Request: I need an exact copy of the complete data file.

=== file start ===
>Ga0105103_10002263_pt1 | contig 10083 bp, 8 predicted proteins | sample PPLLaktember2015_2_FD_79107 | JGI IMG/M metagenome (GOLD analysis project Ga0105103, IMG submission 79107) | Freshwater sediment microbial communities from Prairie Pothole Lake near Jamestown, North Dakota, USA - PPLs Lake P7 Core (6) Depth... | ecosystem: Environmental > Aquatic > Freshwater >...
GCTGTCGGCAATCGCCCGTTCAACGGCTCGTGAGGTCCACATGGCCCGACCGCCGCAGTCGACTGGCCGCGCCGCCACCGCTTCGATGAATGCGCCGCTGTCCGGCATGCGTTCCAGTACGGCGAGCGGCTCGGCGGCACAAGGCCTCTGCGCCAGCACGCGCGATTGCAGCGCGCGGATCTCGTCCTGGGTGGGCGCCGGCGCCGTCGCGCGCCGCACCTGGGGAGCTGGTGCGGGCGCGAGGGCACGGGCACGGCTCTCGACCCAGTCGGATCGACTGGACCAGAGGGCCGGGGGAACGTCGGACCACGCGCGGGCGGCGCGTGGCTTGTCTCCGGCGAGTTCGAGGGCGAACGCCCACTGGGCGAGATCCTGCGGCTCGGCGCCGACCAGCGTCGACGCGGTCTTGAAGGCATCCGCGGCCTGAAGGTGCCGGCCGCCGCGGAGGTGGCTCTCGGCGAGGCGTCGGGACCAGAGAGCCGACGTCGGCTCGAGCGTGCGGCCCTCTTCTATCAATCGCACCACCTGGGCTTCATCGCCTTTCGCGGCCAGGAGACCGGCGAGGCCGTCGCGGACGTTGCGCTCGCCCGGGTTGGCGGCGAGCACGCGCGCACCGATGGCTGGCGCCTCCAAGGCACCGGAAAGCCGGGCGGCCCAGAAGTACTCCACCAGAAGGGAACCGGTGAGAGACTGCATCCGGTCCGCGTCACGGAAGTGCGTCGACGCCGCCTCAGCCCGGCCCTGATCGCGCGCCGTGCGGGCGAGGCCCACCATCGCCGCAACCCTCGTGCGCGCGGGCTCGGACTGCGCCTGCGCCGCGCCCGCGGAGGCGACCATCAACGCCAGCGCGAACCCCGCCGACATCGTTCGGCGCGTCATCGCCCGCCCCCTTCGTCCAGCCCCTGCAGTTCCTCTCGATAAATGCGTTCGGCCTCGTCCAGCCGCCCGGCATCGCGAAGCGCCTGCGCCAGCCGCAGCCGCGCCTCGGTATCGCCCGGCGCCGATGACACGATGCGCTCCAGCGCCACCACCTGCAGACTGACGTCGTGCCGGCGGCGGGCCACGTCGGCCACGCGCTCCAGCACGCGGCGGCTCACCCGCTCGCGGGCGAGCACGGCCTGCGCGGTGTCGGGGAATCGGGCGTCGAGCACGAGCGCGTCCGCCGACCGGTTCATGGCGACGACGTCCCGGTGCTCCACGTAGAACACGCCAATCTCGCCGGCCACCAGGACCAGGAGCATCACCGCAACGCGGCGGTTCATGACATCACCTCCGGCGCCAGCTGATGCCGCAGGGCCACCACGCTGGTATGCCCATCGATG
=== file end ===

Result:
>Ga0105103_10002263_pt1 | contig 10083 bp, 8 predicted proteins | sample PPLLaktember2015_2_FD_79107 | JGI IMG/M metagenome (GOLD analysis project Ga0105103, IMG submission 79107) | Freshwater sediment microbial communities from Prairie Pothole Lake near Jamestown, North Dakota, USA - PPLs Lake P7 Core (6) Depth... | ecosystem: Environmental > Aquatic > Freshwater >...
GCTGTCGGCAATCGCCCGTTCAACGGCTCGTGAGGTCCACATGGCCCGACCGCCGCAGTCGACTGGCCGCGCCGCCACCGCTTCGATGAATGCGCCGCTGTCCGGCATGCGTTCCAGTACGGCGAGCGGCTCGGCGGCACAAGGCCTCTGCGCCAGCACGCGCGATTGCAGCGCGCGGATCTCGTCCTGGGTGGGCGCCGGCGCCGTCGCGCGCCGCACCTGGGGAGCTGGTGCGGGCGCGAGGGCACGGGCACGGCTCTCGACCCAGTCGGATCGACTGGACCAGAGGGCCGGGGGAACGTCGGACCACGCGCGGGCGGCGCGTGGCTTGTCTCCGGCGAGTTCGAGGGCGAACGCCCACTGGGCGAGATCCTGCGGCTCGGCGCCGACCAGCGTCGACGCGGTCTTGAAGGCATCCGCGGCCTGAAGGTGCCGGCCGCCGCGGAGGTGGCTCTCGGCGAGGCGTCGGGACCAGAGAGCCGACGTCGGCTCGAGCGTGCGGCCCTCTTCTATCAATCGCACCACCTGGGCTTCATCGCCTTTCGCGGCCAGGAGACCGGCGAGGCCGTCGCGGACGTTGCGCTCGCCCGGGTTGGCGGCGAGCACGCGCGCACCGATGGCTGGCGCCTCCAAGGCACCGGAAAGCCGGGCGGCCCAGAAGTACTCCACCAGAAGGGAACCGGTGAGAGACTGCATCCGGTCCGCGTCACGGAAGTGCGTCGACGCCGCCTCAGCCCGGCCCTGATCGCGCGCCGTGCGGGCGAGGCCCACCATCGCCGCAACCCTCGTGCGCGCGGGCTCGGACTGCGCCTGCGCCGCGCCCGCGGAGGCGACCATCAACGCCAGCGCGAACCCCGCCGACATCGTTCGGCGCGTCATCGCCCGCCCCCTTCGTCCAGCCCCTGCAGTTCCTCTCGATAAATGCGTTCGGCCTCGTCCAGCCGCCCGGCATCGCGAAGCGCCTGCGCCAGCCGCAGCCGCGCCTCGGTATCGCCCGGCGCCGATGACACGATGCGCTCCAGCGCCACCACCTGCAGACTGACGTCGTGCCGGCGGCGGGCCACGTCGGCCACGCGCTCCAGCACGCGGCGGCTCACCCGCTCGCGGGCGAGCACGGCCTGCGCGGTGTCGGGGAATCGGGCGTCGAGCACGAGCGCGTCCGCCGACCGGTTCATGGCGACGACGTCCCGGTGCTCCACGTAGAACACGCCAATCTCGCCGGCCACCAGGACCAGGAGCATCACCGCAACGCGGCGGTTCATGACATCACCTCCGGCGCCAGCTGATGCCGCAGGGCCACCACGCTGGTATGCCCATCGATG